Black folks living in vehicles, particularly those who choose to stealth camp in cities and residential areas, are also more vulnerable to interactions with the police than white vanlifers. Even in the face of this, the ability to pack up and move without, you know, packing up and moving is truly liberating.
Prior to living in a van I’d done a backpacking trip through Europe, spent a year on the road with my college debate team, and then spent my first year in Houston bouncing between my partners’ apartments and my own home. Always being on the move was exciting, feeling like I lived out of a bag was not. Yes, searching “racism, transphobia, homophobia in [insert small town]” before every trip leg gets tiring, but the freedom of being able to find a little corner of the universe to be alone with your traveling companions (or just your thoughts) never gets old.
Saving money is another big pull towards vanlife for most folks, and I am no exception. Life on the road gives the Millennials and Zoomers—two generations with the cards decidedly stacked against them—accessible ways to pay off debt, save their money and reduce expenses as they work towards long term goals (or just buy themselves time to figure it out). In a country where Black folks make between .58 and .70 cents to the white male dollar, and many don’t have access to basic things like healthcare, saving money is critical for marginalized communities.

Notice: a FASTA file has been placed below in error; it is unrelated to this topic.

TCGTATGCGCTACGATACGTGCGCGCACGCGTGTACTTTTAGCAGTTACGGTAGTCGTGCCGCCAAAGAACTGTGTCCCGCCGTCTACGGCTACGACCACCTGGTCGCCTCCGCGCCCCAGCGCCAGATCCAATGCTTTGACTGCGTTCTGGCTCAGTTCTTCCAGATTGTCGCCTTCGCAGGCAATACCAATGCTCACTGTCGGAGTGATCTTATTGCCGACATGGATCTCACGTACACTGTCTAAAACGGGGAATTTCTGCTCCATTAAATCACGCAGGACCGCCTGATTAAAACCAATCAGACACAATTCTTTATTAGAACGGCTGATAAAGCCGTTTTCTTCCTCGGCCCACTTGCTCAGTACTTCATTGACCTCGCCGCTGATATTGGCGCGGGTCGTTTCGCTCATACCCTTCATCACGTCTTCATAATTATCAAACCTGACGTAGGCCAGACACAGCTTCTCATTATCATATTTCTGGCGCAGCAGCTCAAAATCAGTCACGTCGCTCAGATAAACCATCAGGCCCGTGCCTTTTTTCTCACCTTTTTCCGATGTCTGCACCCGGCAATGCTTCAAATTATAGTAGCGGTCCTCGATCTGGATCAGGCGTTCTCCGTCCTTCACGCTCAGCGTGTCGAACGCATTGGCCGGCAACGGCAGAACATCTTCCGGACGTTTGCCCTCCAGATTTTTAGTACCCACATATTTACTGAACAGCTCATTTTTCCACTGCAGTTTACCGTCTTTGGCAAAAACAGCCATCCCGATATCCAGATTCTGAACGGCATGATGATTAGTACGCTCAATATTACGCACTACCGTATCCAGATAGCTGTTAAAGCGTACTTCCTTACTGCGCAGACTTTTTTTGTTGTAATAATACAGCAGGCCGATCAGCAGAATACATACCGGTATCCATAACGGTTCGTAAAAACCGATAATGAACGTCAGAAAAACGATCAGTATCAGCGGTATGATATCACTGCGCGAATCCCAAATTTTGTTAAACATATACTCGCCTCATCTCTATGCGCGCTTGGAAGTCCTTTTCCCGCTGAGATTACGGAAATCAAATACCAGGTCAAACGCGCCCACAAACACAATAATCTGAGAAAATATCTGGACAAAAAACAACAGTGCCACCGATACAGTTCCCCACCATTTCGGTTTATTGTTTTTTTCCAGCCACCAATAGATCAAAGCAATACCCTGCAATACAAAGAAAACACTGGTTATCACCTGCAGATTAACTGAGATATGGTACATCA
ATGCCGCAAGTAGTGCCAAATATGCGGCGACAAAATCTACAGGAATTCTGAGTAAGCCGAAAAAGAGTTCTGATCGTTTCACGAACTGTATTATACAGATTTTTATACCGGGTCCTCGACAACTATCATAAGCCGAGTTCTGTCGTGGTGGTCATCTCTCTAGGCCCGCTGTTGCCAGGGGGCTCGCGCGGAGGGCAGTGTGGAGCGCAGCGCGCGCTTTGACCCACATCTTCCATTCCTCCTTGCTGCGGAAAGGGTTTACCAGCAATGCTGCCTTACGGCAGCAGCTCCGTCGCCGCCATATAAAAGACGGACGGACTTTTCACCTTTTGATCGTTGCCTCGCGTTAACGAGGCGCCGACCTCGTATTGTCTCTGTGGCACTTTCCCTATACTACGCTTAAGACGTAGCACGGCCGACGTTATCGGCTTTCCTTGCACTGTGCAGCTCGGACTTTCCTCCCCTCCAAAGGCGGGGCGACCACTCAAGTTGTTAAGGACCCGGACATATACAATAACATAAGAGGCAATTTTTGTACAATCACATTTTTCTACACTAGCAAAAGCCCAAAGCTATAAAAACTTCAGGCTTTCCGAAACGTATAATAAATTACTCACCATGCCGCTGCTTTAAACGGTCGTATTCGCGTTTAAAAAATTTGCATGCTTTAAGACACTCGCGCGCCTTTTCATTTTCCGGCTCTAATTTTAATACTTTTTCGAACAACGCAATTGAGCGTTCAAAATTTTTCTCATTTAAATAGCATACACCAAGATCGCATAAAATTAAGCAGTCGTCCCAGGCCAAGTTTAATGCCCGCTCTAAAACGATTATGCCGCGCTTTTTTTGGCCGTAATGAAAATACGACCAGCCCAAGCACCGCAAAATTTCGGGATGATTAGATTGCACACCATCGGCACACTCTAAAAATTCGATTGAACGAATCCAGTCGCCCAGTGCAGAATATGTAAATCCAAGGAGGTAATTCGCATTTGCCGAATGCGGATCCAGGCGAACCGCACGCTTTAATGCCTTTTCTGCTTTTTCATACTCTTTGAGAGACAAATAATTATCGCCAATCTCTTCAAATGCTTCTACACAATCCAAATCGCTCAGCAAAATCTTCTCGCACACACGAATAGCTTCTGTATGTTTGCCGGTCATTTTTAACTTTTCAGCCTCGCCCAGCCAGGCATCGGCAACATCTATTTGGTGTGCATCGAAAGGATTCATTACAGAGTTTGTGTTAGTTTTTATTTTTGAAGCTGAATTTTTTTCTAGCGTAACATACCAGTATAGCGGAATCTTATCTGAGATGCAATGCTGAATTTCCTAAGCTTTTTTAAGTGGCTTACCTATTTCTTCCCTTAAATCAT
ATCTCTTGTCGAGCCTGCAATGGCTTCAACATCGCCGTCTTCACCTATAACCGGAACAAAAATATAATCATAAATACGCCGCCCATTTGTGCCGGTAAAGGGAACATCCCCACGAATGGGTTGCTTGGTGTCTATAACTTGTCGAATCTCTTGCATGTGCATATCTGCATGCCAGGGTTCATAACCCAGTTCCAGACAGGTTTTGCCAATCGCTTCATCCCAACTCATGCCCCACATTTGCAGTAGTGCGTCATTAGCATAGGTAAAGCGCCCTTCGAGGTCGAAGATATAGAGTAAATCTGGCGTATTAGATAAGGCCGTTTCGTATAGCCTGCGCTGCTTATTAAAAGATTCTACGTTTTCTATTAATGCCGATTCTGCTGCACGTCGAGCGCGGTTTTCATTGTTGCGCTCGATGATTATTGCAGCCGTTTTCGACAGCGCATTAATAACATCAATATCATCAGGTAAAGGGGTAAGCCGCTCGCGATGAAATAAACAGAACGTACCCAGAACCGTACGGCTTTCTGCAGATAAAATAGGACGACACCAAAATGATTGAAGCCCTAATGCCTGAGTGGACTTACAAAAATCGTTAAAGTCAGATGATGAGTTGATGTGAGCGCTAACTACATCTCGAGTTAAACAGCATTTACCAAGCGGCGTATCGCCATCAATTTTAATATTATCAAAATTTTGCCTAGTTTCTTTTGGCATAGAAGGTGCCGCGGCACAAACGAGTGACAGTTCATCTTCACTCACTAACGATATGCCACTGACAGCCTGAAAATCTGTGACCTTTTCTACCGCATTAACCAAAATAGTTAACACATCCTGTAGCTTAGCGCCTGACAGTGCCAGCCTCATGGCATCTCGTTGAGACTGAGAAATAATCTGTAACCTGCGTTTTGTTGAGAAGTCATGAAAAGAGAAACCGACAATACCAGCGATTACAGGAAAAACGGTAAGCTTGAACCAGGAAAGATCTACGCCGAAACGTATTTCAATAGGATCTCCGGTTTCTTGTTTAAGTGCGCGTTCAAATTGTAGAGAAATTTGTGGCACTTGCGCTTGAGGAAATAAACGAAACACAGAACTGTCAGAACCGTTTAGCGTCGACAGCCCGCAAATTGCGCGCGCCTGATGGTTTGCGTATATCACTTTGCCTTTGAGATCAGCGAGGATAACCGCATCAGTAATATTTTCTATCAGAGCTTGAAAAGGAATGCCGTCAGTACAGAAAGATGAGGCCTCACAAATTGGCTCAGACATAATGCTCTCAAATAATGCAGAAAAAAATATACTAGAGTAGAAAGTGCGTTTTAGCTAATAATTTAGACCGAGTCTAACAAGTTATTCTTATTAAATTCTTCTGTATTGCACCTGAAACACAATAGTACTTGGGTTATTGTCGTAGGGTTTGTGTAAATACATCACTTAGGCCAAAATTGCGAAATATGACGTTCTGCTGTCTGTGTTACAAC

That is not to say that vanlife doesn’t cost money. Some purchases can raise the up-front cost of a van build substantially. Solar setups, off grid capable toilets, and even showers can eat up a hefty part of your budget before you ever hit the road. While there’s really no way around it, I’ve found that considering these things investments in your autonomy and your dream lifestyle may make each sting a little less. Outside of the must-haves that make vanlife doable for you, the cost of living is generally minimal once you own your rig.
Purchasing the rig is frequently the most expensive part of vanlife and renovations can be done on virtually any budget. I’ve found that a fully functional van setup can be DIYed for less than $500 with some creativity and a little know-how. (Conversely, for those willing to pay, professional van buildouts can also scale up to amounts well beyond reason.) Vanlife is truly all about preference and building a home that best facilitates your dream life. Did I personally gag at the $600 price tag on my tankless water heater? Yes. Is the ability to take a long, hot shower after a strenuous hike in the middle of nowhere worth it? Also yes. You might disagree though, and if so, you may have just saved $600 on your build. See? Preference.
After the build is complete, gas and vehicle maintenance—and paid camp spots if you want them—become the main expenses of nomadic living, next to things like food, wifi, and shower passes/gym memberships, of course. Taking rent out of the monthly expense equation makes affording necessities easier and saving towards bigger goals like debt freedom and property ownership more realistic.